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I understand the meaning of the following sentence roughly, but not of 'spinning away'.

The president’s crew has spent a day spinning away undemocratic attempts to prevent thousands of votes from being tallied.

In my dictionary it means 'run' as an intransitive verb phrase like 'Time spins away' but this doesn't make sense in the above because of 'undemocratic attempts' which looks like an object of 'spinning off'. So I disassemble the sentence.

The president's crew has spent a day doing something.

The president's crew was spinning away undemocratic attempts.

If so does 'spin away' mean 'try something urgently' which is not in my any dictionaries?

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    Look up "to put a spin on something". This should help you understand what the author meant by "spin away". – Mari-Lou A Nov 6 '20 at 6:44
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Spin has a very specific meaning in a political context. Quoting from the wikipedia article I've linked:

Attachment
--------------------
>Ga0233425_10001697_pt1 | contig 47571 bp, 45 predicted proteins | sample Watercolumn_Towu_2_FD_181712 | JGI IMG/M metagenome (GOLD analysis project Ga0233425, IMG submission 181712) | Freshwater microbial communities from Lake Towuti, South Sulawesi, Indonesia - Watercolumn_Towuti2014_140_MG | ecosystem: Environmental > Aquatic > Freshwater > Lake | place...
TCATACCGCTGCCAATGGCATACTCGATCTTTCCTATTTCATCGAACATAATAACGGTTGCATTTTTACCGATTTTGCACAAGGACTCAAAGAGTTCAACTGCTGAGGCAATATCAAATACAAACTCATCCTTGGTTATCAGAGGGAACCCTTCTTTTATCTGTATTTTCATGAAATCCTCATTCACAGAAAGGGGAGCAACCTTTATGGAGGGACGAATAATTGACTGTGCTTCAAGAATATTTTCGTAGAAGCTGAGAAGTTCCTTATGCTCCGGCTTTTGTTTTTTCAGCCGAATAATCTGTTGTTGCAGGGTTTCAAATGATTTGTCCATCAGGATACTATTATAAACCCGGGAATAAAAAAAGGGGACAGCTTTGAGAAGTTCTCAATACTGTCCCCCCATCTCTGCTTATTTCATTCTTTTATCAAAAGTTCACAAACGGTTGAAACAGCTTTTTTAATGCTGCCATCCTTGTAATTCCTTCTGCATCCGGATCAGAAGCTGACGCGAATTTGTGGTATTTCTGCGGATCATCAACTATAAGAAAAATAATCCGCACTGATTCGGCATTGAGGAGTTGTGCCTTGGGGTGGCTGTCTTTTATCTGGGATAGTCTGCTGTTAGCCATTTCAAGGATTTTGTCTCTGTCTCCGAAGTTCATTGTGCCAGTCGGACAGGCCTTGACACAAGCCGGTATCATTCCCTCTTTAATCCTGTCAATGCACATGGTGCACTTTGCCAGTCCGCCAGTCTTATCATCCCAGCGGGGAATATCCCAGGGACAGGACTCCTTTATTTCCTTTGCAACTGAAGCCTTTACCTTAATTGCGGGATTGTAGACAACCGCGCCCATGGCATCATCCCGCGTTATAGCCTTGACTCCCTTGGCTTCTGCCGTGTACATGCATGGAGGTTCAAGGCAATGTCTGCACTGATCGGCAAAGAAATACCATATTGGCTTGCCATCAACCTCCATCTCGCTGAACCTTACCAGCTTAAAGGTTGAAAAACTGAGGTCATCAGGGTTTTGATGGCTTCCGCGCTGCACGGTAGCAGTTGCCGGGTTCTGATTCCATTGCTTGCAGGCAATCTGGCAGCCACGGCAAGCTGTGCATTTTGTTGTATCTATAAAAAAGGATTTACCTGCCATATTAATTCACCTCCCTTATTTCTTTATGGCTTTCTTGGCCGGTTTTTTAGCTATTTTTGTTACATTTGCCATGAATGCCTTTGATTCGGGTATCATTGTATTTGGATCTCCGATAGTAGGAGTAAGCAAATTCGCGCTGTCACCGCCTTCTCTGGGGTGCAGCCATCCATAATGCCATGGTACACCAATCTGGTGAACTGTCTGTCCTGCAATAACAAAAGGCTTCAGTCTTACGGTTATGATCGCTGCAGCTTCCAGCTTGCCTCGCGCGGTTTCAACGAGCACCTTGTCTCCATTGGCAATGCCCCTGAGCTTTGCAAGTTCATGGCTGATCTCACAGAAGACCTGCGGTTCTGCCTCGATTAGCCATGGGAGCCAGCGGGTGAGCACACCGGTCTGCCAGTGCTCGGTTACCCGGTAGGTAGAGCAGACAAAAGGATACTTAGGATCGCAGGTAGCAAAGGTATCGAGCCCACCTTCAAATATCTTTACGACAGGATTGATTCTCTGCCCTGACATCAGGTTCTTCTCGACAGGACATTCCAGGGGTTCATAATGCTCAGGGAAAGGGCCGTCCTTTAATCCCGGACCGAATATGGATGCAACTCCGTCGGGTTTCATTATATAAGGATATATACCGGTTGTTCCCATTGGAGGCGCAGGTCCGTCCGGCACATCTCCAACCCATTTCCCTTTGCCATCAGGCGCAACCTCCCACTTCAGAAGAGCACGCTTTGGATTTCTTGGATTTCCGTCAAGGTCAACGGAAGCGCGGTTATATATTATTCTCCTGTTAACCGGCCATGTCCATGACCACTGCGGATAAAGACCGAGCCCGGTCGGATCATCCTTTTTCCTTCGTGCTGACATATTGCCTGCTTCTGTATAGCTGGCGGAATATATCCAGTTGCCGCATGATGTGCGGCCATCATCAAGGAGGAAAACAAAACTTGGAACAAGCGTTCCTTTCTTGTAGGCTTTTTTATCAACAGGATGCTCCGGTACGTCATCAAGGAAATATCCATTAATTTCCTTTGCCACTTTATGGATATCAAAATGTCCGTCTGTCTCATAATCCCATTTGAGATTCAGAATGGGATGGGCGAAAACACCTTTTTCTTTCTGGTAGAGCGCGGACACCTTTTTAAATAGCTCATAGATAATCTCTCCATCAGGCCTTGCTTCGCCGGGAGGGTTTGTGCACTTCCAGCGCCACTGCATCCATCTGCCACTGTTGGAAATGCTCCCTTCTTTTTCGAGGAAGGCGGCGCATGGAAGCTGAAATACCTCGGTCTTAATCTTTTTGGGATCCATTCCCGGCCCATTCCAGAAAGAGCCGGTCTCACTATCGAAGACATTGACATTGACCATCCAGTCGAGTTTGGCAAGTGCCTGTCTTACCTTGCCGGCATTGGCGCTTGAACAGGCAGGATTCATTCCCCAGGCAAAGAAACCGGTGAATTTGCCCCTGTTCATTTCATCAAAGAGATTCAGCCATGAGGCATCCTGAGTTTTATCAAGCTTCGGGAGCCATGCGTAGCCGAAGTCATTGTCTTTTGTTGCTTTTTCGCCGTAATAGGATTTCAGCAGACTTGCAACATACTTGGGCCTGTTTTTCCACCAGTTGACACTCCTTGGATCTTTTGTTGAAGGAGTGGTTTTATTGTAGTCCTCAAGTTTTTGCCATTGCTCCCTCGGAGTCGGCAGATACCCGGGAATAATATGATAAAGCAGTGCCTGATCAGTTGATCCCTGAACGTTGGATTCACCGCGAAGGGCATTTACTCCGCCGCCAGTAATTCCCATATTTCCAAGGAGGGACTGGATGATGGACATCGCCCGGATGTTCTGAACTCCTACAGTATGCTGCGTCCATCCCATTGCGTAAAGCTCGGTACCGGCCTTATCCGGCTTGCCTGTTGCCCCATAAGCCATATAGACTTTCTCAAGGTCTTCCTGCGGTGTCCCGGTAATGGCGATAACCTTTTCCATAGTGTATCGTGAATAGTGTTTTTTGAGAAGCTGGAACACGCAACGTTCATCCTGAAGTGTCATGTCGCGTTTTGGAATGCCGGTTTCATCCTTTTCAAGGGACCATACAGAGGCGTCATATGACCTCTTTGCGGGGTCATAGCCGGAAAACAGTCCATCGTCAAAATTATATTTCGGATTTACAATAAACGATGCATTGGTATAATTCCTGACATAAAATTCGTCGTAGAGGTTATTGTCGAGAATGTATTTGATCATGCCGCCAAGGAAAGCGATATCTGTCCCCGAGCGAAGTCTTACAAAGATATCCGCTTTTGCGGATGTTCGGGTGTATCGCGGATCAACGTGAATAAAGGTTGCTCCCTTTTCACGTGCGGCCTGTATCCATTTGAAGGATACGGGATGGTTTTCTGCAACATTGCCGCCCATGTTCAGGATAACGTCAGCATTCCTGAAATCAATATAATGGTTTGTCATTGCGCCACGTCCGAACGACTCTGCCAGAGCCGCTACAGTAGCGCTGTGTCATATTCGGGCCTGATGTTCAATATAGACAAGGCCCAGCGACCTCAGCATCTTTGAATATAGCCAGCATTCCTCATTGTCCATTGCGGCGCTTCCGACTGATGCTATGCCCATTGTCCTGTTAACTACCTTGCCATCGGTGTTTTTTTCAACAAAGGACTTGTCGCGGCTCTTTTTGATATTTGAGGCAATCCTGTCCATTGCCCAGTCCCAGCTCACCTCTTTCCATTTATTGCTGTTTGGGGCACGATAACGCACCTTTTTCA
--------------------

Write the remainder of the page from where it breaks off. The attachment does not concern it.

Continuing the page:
In public relations and politics, spin is a form of propaganda, achieved through knowingly providing a biased interpretation of an event or campaigning to influence public opinion about some organization or public figure.

This is a very well-known usage, at least in North America. A "spin room", for example, is a place where reporters can talk to political staffers, usually at or just after some public event like a debate. Those staffers are obviously going to provide information or interpretations that are favorable to the politicians they work for. There was also an American TV show that ran for six years called Spin City that was about the public relations department of the (fictional) New York City mayor.

So in your example sentence, "spinning away", means "providing politically-biased explanations or excuses for".

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The sentence says because the president's attempts are considered undemocratic, his crew is trying to find excuses for why the president's attempts were actually not undemocratic, how his words were misrepresented etc. But the crew's actions are so far fruitless.

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